Every year, when it comes time to compile my annual list of favorite cookbooks, I ask myself the same questions: What makes a cookbook compulsively readable? Why do some cookbooks – even those without the Food Network imprimatur – become bestsellers, while others languish on the shelves? Most importantly, which new cookbooks can I not live without?
This year, I got a little extra help in my quest from two-time James Beard Award-winning food journalist and author Nina Barrett, who also happens to own one of my favorite independent bookstores, Bookends & Beginnings in Evanston. We share similar sensibilities when it comes to cookbooks.
“The first job of a great cookbook is to be inspirational,” says Barrett. “It needs to make you want to make the recipes. Great pictures help. Then it needs to deliver do-able recipes that won’t make you fall short of its promises.”
Nina’s top five cookbook picks for 2015, in no particular order, along with her commentary:
“His previous books have been so remarkable that just looking at the name ‘Ottolenghi’ makes my mouth water. Anything he can dish out, I want to cook.” (Julie’s note: in stores October 20, just in time for his appearance at the Chicago Humanities Festival. This is also one of my top picks!)
“Bite-size foods rock. Who wouldn’t rather eat 10 different dishes in one sitting than 10 bites of one thing? This lavishly illustrated update of the 1990s classic, ‘Martha Stewart’s Hors d’Oeuvres Handbook,’ screams: Throw party now!”
“Sugar-Coated Pork and Raisin Turnovers! Roquefort and Walnut Mini Pies! Creamy Tuna and Roasted Red Pepper Pies! Now there’s a food truck in your kitchen.”
“These recipes from the popular Food52 website are easy enough for any home cook to follow, yet each offers some clever twist that even experienced cooks can learn from. Fabulous Caesar salad dressing without the scary raw egg yolks? For me, that’s a game changer.” (Julie’s note: Agreed. Also on my list – I’m a big fan of this largely crowd-sourced website.)
“I’m still in withdrawal from the disappearance of Bittman’s mix-and-match recipe columns from the New York Times Sunday Magazine, which would present a dish like paella, and instead of telling us how to ‘do it right, damn it,’ would encourage us to have fun playing with the concept. This book finally enables us to throw away all the two-page recipe spreads we ripped out and stashed in our other cookbook! (Julie’s note: Mark Bittman is a brilliant, intuitive home cook. Another on my list. See what I mean about shared sensibilities?)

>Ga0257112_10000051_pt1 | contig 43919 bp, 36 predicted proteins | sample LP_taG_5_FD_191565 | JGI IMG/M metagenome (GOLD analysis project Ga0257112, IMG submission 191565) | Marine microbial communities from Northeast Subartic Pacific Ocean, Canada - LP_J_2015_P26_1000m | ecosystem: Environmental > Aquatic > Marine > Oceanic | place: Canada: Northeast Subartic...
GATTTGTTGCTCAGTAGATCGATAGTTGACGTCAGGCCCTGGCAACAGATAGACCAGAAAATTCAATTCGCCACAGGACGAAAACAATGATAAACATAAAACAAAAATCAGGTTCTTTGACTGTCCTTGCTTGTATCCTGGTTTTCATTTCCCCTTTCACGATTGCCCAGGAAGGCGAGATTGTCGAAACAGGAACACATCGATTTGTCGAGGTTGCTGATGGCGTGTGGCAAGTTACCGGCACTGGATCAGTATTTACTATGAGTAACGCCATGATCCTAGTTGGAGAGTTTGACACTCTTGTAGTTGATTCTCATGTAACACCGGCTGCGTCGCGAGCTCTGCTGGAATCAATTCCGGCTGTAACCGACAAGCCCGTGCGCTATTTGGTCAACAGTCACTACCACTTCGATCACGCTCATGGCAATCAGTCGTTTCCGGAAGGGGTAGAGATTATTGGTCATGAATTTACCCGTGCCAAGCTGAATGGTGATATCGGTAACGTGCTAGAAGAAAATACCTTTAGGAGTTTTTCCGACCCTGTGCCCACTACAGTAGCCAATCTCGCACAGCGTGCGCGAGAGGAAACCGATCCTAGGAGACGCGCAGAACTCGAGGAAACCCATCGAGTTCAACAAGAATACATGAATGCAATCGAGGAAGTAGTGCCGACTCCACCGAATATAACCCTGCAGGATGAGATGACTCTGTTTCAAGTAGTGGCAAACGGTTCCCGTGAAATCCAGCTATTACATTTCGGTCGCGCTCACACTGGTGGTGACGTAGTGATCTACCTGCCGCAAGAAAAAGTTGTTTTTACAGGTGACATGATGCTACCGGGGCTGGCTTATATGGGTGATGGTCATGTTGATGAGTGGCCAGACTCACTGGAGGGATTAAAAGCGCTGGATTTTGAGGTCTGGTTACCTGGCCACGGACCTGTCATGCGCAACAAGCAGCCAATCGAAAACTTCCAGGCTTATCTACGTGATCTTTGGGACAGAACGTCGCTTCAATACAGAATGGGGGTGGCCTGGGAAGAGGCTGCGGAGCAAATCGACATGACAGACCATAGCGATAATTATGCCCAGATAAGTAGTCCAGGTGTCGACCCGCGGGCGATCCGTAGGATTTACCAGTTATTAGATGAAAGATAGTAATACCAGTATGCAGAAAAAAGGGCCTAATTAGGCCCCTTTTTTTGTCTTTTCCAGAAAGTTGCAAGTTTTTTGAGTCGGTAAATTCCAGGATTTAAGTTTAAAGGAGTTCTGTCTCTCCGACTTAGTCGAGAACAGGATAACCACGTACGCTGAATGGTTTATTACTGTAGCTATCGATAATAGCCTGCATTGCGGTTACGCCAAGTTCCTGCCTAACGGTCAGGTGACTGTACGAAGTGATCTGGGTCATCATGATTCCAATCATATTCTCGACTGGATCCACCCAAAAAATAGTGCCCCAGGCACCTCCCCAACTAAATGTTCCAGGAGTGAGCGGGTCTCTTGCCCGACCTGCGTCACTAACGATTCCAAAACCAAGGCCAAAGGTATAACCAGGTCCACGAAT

I’ll add to Barrett’s list five more of my favorite cookbooks of 2015 for an even 10:
Clams, cranberries, crab and corn: all the stalwarts of New England cuisine, cooked with love. The New England-born and bred Chase is a true storyteller, and Ina Garten, the cookbook queen (who wrote the book’s foreword) is a big fan. My new go-to Clam Chowder recipe.
Segal is Chicago’s favorite rock-and-roll pastry chef, and HotChocolate, her restaurant in Wicker Park, has long been a favorite of the food cognoscenti. And let me tell you, the woman can flat-out BAKE. Her Peanut Butter Peanut Brittle Cookies will make you weep.
This charming book grew out of Delk Adams’ popular recipe blog, Grandbaby Cakes. It’s all about family, love and memories. These are twists on the desserts she grew up baking with her grandmother, with clear, concise directions and helpful tips. Delk Adams took the mouthwatering photos as well. This book is worth buying for the Cream Cheese Poundcake recipe alone—but you will return to it again and again.
San Francisco and New York foodies wait hours for a taste of his (sometimes crazy, often inspired) mash-ups of American and classic Chinese foods. Feel free to take down the heat a notch on incendiary specialties like Kung Pao Pastrami, Ma Po Tofu and Sour Chili Chicken – or not. You can always write it off as a hot flash. (in stores November 10)
The subtitle pretty much tells the story, but the owners of this Lower Manhattan bar have won countless awards (including World’s Best Bar and World’s Best Drink Selection) for their inventive takes on turn-of-the-twentieth-century cocktails and punches. They’ve forgotten more about absinthe than you’ll ever know, perhaps from drinking it in quantity. This book is the next-best thing to being there. (in stores October 13)
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